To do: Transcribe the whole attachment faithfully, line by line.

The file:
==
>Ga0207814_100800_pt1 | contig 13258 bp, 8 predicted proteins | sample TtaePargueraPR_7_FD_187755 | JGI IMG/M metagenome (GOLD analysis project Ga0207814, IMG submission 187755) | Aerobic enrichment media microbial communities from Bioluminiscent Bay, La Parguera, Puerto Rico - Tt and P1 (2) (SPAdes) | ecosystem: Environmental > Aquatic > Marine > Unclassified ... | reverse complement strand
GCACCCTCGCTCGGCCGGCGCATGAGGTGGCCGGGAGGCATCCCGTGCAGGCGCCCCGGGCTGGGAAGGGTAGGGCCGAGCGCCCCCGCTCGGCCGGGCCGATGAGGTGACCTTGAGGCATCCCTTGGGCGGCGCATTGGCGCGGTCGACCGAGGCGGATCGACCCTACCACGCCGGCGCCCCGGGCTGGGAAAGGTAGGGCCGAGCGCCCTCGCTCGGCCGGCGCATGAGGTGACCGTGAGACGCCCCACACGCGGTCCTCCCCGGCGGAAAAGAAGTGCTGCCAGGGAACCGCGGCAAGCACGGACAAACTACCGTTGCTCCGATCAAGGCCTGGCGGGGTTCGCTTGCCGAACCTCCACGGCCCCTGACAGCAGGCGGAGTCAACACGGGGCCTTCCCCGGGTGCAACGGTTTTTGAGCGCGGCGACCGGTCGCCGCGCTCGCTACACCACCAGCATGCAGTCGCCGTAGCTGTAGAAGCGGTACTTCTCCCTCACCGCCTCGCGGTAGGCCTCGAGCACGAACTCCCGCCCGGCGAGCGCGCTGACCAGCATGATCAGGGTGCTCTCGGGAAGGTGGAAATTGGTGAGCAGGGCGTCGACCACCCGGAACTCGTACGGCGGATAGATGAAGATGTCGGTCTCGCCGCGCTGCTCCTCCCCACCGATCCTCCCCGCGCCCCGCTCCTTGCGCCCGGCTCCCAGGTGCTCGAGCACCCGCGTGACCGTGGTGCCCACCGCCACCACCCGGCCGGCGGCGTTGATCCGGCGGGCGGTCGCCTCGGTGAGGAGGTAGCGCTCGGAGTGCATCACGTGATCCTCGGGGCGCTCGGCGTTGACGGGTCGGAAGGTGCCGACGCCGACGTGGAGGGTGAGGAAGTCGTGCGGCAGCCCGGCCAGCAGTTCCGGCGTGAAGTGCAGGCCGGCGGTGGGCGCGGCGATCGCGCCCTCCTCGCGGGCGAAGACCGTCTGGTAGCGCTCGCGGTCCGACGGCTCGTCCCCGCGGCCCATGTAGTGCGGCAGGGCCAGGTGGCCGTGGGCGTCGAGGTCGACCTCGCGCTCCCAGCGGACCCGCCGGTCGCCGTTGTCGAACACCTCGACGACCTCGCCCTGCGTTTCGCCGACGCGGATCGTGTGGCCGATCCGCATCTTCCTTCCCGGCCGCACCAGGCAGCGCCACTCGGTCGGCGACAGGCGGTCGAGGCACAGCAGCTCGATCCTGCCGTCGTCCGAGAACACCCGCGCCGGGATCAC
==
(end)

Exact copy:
>Ga0207814_100800_pt1 | contig 13258 bp, 8 predicted proteins | sample TtaePargueraPR_7_FD_187755 | JGI IMG/M metagenome (GOLD analysis project Ga0207814, IMG submission 187755) | Aerobic enrichment media microbial communities from Bioluminiscent Bay, La Parguera, Puerto Rico - Tt and P1 (2) (SPAdes) | ecosystem: Environmental > Aquatic > Marine > Unclassified ... | reverse complement strand
GCACCCTCGCTCGGCCGGCGCATGAGGTGGCCGGGAGGCATCCCGTGCAGGCGCCCCGGGCTGGGAAGGGTAGGGCCGAGCGCCCCCGCTCGGCCGGGCCGATGAGGTGACCTTGAGGCATCCCTTGGGCGGCGCATTGGCGCGGTCGACCGAGGCGGATCGACCCTACCACGCCGGCGCCCCGGGCTGGGAAAGGTAGGGCCGAGCGCCCTCGCTCGGCCGGCGCATGAGGTGACCGTGAGACGCCCCACACGCGGTCCTCCCCGGCGGAAAAGAAGTGCTGCCAGGGAACCGCGGCAAGCACGGACAAACTACCGTTGCTCCGATCAAGGCCTGGCGGGGTTCGCTTGCCGAACCTCCACGGCCCCTGACAGCAGGCGGAGTCAACACGGGGCCTTCCCCGGGTGCAACGGTTTTTGAGCGCGGCGACCGGTCGCCGCGCTCGCTACACCACCAGCATGCAGTCGCCGTAGCTGTAGAAGCGGTACTTCTCCCTCACCGCCTCGCGGTAGGCCTCGAGCACGAACTCCCGCCCGGCGAGCGCGCTGACCAGCATGATCAGGGTGCTCTCGGGAAGGTGGAAATTGGTGAGCAGGGCGTCGACCACCCGGAACTCGTACGGCGGATAGATGAAGATGTCGGTCTCGCCGCGCTGCTCCTCCCCACCGATCCTCCCCGCGCCCCGCTCCTTGCGCCCGGCTCCCAGGTGCTCGAGCACCCGCGTGACCGTGGTGCCCACCGCCACCACCCGGCCGGCGGCGTTGATCCGGCGGGCGGTCGCCTCGGTGAGGAGGTAGCGCTCGGAGTGCATCACGTGATCCTCGGGGCGCTCGGCGTTGACGGGTCGGAAGGTGCCGACGCCGACGTGGAGGGTGAGGAAGTCGTGCGGCAGCCCGGCCAGCAGTTCCGGCGTGAAGTGCAGGCCGGCGGTGGGCGCGGCGATCGCGCCCTCCTCGCGGGCGAAGACCGTCTGGTAGCGCTCGCGGTCCGACGGCTCGTCCCCGCGGCCCATGTAGTGCGGCAGGGCCAGGTGGCCGTGGGCGTCGAGGTCGACCTCGCGCTCCCAGCGGACCCGCCGGTCGCCGTTGTCGAACACCTCGACGACCTCGCCCTGCGTTTCGCCGACGCGGATCGTGTGGCCGATCCGCATCTTCCTTCCCGGCCGCACCAGGCAGCGCCACTCGGTCGGCGACAGGCGGTCGAGGCACAGCAGCTCGATCCTGCCGTCGTCCGAGAACACCCGCGCCGGGATCAC